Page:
ProV1 Litigation Update – Acushnet Updates the Court Regarding the USPTO’s Views of the Callaway Patents

As you should know by now, the Callaway v. Titleist (Acushnet) golf ball battle has been pending for a couple of years, so a quick refresher is in order. Back in December a jury found that 8 of the 9 claims in the 4 patents-in-suit were VALID, and therefore infringed by Acushnet (click HERE to read the post on the verdict). Then, in mid-January Callaway filed a Motion for Permanent Injunction (click HERE to read the related post) seeking to bring a halt to the production and sale of ProV1’s. Next, Acushnet responded to Callaway’s motion at the end of February (click HERE to read the related post). Lastly, Callaway has filed their “reply” in support of the motion for permanent injunction leaving the motion “fully briefed” and ready for action by the court (click HERE for the post).

You may recall that all four of the patents-in-suit are currently being re-examined by the USPTO, and things were not going well for the validity of the patents.

Now, for the update… Yesterday, Acushnet’s attorneys filed a letter to the Court informing the Court that the US Patent & Trademark Office (USPTO) has issued rulings closing the prosecution off ALL the reexaminations, with ALL claims having been rejected as INVALID in ALL four reexaminations. I have reproduced some of the highlights from the letter below, however you may review the complete letter HERE.

Defendant, Acushnet Company ("Acushnet"), writes to advise you of developments in the reexamination proceedings related to the four patents in suit. The PTO has consistently rejected all claims in all patents throughout the reexaminations. Now the PTO has issued rulings closing prosecution of all the reexaminations, with all claims having been rejected as invalid in all four reexaminations.

We previously advised you that the PTO closed prosecution on the '130 and '873 patents, finding all claims in both patents invalid. See D.I. 469. Callaway has appealed the final determination in the '130 patent to the PTO Board of Patent Appeals and Interferences. We expect it to appeal the rejection of the '873 patent as well once the right of appeal notice (the final procedural step in examination) issues in the near future.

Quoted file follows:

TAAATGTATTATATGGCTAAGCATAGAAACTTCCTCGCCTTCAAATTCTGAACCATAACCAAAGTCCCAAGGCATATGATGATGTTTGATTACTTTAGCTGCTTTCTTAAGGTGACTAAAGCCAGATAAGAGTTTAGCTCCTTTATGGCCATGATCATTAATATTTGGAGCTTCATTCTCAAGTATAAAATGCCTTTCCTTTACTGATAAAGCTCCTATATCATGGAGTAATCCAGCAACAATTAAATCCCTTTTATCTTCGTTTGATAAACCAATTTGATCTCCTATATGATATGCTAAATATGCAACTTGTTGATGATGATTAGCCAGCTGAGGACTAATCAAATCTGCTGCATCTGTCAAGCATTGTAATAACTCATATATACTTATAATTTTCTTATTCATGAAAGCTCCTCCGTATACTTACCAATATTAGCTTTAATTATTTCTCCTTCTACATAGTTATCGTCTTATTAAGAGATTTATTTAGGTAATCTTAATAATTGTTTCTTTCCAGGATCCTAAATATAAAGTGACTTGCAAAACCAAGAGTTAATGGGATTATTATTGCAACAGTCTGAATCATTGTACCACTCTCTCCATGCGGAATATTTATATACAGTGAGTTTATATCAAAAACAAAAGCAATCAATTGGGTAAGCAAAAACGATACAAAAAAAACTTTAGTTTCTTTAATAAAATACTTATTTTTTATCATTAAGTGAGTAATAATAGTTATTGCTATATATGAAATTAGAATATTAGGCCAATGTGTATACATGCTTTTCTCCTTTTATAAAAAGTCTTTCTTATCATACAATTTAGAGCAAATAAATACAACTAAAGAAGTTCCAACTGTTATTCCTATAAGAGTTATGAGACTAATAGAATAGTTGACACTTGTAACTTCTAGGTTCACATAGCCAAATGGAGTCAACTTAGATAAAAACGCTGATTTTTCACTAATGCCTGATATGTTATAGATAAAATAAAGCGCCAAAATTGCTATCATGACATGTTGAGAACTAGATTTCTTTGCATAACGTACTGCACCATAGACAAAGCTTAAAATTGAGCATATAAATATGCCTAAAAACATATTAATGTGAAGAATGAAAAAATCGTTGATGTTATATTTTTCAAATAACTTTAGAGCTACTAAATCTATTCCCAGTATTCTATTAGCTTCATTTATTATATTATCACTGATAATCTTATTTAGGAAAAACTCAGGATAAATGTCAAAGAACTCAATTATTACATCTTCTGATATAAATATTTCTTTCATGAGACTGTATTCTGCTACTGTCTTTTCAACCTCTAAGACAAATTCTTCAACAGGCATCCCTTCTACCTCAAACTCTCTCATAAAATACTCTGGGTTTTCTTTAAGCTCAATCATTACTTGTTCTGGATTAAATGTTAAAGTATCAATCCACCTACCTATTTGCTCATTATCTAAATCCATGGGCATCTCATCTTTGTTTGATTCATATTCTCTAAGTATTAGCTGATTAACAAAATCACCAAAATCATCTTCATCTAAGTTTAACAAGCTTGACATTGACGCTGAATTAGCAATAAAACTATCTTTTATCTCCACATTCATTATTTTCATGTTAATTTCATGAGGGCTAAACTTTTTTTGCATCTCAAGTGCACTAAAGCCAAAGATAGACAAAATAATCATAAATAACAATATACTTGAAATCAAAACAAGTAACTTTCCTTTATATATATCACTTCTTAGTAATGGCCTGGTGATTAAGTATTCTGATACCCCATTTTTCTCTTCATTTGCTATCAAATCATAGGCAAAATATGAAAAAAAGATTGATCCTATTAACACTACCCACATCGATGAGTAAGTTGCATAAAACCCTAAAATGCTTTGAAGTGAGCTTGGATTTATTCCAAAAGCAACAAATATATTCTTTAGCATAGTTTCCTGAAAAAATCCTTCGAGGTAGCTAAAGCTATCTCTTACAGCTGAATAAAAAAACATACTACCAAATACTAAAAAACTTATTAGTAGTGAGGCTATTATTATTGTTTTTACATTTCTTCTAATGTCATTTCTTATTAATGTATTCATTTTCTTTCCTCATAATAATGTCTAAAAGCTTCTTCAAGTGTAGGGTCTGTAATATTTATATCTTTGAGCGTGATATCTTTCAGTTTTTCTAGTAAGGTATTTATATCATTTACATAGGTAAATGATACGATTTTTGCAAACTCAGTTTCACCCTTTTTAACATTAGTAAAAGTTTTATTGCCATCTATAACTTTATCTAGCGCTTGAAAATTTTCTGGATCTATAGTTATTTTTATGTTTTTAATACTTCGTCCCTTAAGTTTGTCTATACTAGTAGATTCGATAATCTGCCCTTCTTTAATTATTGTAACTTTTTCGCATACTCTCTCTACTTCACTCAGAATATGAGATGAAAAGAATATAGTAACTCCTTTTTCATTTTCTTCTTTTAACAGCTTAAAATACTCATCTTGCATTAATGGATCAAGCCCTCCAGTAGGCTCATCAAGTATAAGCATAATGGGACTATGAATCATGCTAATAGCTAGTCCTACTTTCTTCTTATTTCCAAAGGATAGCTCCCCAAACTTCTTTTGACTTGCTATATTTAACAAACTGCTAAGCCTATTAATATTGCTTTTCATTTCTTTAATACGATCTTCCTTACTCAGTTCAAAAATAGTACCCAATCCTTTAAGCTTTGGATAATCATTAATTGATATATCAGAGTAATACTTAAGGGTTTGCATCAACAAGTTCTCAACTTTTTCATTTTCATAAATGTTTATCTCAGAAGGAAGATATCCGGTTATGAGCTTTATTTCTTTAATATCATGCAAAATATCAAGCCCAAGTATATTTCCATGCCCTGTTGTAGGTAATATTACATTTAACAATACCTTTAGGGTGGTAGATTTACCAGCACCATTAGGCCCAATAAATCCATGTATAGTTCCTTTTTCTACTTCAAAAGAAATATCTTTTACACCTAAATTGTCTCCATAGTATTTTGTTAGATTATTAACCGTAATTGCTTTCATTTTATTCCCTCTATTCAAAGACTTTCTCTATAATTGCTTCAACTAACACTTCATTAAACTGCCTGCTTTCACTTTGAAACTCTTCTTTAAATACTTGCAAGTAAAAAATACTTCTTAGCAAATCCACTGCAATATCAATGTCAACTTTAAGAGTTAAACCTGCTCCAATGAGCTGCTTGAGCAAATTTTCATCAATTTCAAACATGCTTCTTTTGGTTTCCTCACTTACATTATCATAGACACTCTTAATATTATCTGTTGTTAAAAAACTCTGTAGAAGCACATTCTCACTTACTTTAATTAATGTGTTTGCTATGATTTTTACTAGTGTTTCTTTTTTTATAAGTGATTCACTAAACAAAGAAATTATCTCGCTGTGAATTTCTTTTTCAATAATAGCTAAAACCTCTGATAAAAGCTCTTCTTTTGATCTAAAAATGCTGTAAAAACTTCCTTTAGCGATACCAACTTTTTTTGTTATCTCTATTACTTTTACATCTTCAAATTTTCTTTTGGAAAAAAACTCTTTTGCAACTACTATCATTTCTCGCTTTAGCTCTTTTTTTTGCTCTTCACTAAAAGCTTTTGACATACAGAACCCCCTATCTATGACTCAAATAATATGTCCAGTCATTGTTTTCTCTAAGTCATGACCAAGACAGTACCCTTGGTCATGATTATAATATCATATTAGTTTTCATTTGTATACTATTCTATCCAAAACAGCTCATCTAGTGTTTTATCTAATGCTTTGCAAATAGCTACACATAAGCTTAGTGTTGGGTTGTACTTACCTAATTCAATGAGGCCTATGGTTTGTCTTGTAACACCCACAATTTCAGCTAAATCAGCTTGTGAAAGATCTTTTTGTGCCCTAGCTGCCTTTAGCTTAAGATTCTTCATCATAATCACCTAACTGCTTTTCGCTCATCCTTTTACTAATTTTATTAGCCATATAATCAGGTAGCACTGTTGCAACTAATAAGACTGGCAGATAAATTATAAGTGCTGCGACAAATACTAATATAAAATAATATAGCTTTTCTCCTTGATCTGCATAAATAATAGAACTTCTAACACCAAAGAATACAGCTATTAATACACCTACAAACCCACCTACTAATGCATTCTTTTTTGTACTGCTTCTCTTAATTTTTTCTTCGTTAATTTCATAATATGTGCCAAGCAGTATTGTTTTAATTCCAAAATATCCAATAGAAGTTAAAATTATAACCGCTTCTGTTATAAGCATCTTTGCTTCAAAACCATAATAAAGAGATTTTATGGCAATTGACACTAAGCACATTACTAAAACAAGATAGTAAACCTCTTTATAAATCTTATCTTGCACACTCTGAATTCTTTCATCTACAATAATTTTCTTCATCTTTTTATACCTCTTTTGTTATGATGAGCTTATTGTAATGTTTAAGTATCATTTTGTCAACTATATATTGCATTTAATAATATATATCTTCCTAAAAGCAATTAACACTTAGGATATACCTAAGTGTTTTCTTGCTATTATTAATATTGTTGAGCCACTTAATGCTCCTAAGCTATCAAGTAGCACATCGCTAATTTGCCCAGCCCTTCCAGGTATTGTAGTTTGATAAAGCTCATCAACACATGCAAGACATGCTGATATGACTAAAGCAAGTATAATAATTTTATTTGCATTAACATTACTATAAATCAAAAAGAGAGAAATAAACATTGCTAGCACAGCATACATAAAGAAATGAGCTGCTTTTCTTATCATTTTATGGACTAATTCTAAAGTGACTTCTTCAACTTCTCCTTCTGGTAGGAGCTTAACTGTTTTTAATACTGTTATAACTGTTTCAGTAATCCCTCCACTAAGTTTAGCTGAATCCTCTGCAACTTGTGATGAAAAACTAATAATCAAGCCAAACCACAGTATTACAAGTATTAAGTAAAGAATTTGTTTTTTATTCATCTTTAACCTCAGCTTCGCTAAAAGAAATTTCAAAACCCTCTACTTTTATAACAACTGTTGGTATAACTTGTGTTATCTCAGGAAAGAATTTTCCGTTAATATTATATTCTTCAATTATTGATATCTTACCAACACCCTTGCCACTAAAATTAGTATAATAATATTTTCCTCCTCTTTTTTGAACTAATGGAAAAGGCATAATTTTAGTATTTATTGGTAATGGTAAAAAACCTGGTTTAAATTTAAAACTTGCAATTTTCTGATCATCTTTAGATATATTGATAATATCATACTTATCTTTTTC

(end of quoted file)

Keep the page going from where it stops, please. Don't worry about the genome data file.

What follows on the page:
On the enclosed CD, you will find recent lengthy decisions of the PTO rejecting all claims and closing prosecution on the '293 and '156 patents (Exs. 1 and 2, respectively). The PTO has continued to find the claims invalid under 35 U.S.C. § 102 as anticipated by Nesbitt incorporating Molitor '637. The PTO has also found all the claims invalid as obvious under § 103, making scores of rejections over the same prior art in the litigation, including Nesbitt, Proudfit, Wu, Molitor '637, and Molitor '751. The PTO has thus repeatedly found all the claims in these patents to be invalid on many grounds.
In sum, the PTO has determined that Callaway's claims-in-suit are invalid and should never have issued. The PTO has closed prosecution on all reexaminations, and rejected claims both under the "broadest reasonable construction" applied in reexamination and under the "on the ball" construction applied by this Court. We anticipate that the PTO will issue shortly to Callaway "Right to Appeal Notices," which will formally conclude all proceedings before the examiners in all four of these patents.

Mercy, this case just keeps getting more interesting! I am sure that Callaway will soon file a letter to the Court responding to the Acushnet letter. I will keep you posted.

David Dawsey  – The IP Golf Guy

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